The mathematical seeker

A situation from earlier today: An article was needed. It was published in 1986; turns out our institutional subscription to the journal in question was only from 1995 onwards; and it was not one of the cases where some other instance archives and offers the older articles for free. No, it was some legacy package which we just didn’t have. (Damn you, money!)

Turns out the first author had a few articles up on his homepage — but not such old ones. (Damn you, novelty!)

Turns out, finally, that the second author died in 1991 — thus, no homepage for him, and no chance of finding a copy there. (Damn you, mortality!)

The colleague who requested my help has now retired to his room, muttering about looking over his shelves, hoping that maybe he has a paper copy somewhere. If not, then a discreet e-mail to a colleague who might send back an attachment. (I’m pretty sure that every single academic person would be in a jail if copyright and copying restrictions could be supervised. Ah well, at least no-one does it for money.)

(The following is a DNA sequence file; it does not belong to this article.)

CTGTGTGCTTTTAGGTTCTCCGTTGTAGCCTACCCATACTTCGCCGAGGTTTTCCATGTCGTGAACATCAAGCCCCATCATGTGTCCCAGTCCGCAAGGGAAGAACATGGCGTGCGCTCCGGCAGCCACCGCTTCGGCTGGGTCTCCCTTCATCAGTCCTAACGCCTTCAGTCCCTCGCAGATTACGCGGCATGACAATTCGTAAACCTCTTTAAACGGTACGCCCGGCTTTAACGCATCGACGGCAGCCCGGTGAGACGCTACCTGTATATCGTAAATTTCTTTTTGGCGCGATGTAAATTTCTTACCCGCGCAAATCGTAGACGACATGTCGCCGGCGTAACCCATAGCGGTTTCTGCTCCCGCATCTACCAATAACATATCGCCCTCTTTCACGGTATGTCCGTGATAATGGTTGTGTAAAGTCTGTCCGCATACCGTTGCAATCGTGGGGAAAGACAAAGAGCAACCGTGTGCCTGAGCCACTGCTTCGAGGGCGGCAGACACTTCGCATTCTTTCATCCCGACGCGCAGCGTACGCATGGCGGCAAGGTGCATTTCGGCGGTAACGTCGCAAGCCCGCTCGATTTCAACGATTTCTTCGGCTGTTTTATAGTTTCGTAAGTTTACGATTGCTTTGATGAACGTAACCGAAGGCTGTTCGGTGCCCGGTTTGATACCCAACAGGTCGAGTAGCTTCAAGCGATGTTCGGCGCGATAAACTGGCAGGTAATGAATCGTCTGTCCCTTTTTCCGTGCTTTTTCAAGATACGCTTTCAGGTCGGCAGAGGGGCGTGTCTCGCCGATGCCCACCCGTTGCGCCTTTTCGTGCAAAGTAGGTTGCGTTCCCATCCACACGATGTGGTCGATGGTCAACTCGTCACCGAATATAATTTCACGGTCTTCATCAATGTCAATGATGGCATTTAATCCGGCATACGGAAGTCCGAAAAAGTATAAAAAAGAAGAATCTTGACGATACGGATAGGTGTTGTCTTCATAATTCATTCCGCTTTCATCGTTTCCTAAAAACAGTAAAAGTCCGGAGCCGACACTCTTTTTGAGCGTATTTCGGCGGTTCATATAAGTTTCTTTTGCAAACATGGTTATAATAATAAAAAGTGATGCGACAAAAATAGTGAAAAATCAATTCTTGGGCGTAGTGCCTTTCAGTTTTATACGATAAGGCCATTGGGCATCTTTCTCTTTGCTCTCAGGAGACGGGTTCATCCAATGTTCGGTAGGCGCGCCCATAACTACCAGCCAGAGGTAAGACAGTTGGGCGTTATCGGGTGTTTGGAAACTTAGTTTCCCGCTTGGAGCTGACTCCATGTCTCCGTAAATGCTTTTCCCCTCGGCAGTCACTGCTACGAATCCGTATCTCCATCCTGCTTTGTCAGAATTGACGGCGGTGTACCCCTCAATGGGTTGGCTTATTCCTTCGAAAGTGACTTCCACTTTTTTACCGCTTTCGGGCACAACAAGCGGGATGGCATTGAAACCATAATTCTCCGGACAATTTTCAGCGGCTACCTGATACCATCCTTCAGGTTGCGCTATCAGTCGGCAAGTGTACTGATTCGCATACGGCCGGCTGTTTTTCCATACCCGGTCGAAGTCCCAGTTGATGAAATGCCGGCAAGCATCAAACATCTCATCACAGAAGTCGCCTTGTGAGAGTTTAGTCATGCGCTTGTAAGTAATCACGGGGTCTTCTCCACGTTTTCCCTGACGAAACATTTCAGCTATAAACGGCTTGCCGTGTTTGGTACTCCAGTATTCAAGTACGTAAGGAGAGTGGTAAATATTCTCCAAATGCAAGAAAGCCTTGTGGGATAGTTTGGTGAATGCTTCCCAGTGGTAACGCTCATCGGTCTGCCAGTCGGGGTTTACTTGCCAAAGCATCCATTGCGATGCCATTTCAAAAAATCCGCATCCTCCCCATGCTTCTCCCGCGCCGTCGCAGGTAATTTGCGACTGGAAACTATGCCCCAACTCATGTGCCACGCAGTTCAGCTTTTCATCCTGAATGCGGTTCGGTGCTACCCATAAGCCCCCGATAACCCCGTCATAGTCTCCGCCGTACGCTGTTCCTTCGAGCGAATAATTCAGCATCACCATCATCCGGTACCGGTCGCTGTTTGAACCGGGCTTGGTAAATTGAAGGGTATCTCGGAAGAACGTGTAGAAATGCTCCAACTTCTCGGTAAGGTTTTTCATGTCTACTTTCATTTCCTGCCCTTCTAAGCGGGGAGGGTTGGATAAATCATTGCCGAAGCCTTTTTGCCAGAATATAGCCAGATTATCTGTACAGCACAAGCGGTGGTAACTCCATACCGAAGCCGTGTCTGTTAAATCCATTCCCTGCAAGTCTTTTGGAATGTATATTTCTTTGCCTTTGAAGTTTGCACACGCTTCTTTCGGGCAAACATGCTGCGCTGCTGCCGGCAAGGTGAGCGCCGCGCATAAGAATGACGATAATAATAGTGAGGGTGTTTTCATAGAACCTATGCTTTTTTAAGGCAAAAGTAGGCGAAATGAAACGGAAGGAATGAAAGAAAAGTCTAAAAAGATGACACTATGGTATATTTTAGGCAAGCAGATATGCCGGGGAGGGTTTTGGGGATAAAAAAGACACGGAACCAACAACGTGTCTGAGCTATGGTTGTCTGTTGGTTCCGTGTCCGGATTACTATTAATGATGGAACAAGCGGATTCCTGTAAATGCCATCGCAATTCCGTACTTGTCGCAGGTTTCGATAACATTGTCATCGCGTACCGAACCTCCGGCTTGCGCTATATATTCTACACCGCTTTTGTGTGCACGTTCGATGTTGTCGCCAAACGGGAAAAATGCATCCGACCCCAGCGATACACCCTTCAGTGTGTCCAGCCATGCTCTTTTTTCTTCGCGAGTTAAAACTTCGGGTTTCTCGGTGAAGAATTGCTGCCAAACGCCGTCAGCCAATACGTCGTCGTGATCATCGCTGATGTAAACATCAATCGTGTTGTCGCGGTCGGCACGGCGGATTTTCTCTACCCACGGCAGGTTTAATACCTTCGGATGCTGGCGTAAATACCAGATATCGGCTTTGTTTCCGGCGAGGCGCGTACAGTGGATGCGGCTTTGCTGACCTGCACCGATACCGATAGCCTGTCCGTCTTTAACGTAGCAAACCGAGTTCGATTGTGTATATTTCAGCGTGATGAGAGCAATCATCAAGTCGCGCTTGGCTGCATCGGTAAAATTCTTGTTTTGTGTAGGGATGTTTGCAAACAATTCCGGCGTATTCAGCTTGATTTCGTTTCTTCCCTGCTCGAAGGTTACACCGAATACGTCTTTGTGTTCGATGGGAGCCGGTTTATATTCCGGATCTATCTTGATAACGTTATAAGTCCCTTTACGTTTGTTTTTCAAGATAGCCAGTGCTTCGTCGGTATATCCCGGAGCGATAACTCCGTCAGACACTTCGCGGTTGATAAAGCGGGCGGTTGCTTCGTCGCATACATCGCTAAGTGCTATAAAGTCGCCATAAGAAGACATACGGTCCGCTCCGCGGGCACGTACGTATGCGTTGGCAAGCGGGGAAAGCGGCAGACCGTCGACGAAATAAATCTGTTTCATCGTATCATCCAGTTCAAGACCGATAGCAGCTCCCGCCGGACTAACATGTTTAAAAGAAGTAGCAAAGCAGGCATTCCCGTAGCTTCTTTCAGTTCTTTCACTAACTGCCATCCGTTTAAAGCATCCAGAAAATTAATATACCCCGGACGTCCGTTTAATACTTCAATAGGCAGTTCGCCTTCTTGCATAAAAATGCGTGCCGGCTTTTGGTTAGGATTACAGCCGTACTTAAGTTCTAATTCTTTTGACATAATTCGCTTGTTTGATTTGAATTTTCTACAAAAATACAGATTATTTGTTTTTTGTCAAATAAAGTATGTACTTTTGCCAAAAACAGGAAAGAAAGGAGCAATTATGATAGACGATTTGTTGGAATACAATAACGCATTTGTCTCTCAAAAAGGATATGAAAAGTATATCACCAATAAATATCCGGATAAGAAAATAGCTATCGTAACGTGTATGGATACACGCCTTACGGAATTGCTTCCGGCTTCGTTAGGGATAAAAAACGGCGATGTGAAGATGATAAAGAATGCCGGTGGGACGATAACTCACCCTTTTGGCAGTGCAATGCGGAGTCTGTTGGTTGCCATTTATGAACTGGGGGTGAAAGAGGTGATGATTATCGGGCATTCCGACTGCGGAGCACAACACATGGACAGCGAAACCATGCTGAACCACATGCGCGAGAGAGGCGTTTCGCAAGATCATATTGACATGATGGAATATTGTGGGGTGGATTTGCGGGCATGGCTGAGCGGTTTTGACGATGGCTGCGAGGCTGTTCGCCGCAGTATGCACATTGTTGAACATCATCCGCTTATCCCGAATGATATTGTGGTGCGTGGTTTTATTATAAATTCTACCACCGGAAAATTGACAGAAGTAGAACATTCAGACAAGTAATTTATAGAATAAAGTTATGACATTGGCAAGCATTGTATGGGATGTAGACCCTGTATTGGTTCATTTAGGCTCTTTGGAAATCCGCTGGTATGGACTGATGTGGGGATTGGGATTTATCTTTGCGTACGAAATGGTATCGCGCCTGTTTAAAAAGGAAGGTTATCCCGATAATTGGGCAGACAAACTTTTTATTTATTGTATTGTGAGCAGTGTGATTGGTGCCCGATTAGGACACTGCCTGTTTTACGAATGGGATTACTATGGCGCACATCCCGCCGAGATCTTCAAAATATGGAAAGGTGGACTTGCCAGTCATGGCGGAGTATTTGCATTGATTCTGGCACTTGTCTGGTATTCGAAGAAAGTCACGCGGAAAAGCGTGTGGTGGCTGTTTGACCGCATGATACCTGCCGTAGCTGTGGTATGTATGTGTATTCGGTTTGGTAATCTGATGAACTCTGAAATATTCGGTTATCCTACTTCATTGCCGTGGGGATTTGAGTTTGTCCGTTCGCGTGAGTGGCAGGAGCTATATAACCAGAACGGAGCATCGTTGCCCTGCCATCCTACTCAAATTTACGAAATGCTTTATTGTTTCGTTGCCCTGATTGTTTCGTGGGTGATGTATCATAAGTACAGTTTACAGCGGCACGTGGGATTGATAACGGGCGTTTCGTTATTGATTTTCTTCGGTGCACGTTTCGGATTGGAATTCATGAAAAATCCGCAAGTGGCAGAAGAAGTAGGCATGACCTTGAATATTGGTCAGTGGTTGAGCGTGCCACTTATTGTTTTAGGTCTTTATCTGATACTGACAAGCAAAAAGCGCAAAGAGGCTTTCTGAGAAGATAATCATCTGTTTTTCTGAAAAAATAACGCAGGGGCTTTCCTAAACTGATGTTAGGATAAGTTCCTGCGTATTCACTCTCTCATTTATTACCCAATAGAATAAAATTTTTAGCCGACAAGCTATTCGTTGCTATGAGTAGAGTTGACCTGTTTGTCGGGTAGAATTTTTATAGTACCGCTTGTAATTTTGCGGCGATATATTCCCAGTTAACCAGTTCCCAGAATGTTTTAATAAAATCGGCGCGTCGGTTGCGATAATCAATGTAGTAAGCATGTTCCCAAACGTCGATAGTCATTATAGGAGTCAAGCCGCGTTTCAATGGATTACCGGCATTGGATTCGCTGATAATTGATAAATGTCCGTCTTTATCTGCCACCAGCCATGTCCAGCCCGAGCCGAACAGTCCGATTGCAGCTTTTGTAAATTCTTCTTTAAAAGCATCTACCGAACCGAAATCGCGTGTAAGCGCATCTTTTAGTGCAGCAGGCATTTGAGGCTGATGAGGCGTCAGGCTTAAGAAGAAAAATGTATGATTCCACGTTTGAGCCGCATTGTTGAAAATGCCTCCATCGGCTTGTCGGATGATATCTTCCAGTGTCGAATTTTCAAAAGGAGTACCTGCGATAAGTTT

(Furthermore, I don’t think there are many torrents floating around with titles like “Hardcore Real Analysis articles 1976-1994 [Elsevier-RIP] FULL TEXT!” — I don’t know if I like or lament that.)

The thing is, any new mathematics articles are easy to get. With three or more authors it’s almost a certainty that at least one will have the submitted version on his or her website; for boasting, quick reference and the like. Old articles are a bother; especially those that are roughly “older than homepages, newer than computers”, Eighties and Nineties and the like, because those will still be sold in some institutional e-package, and not e-available elsewhere. (The really old ones are, if one can find them, and if one actually needs them, often archived somewhere free.)

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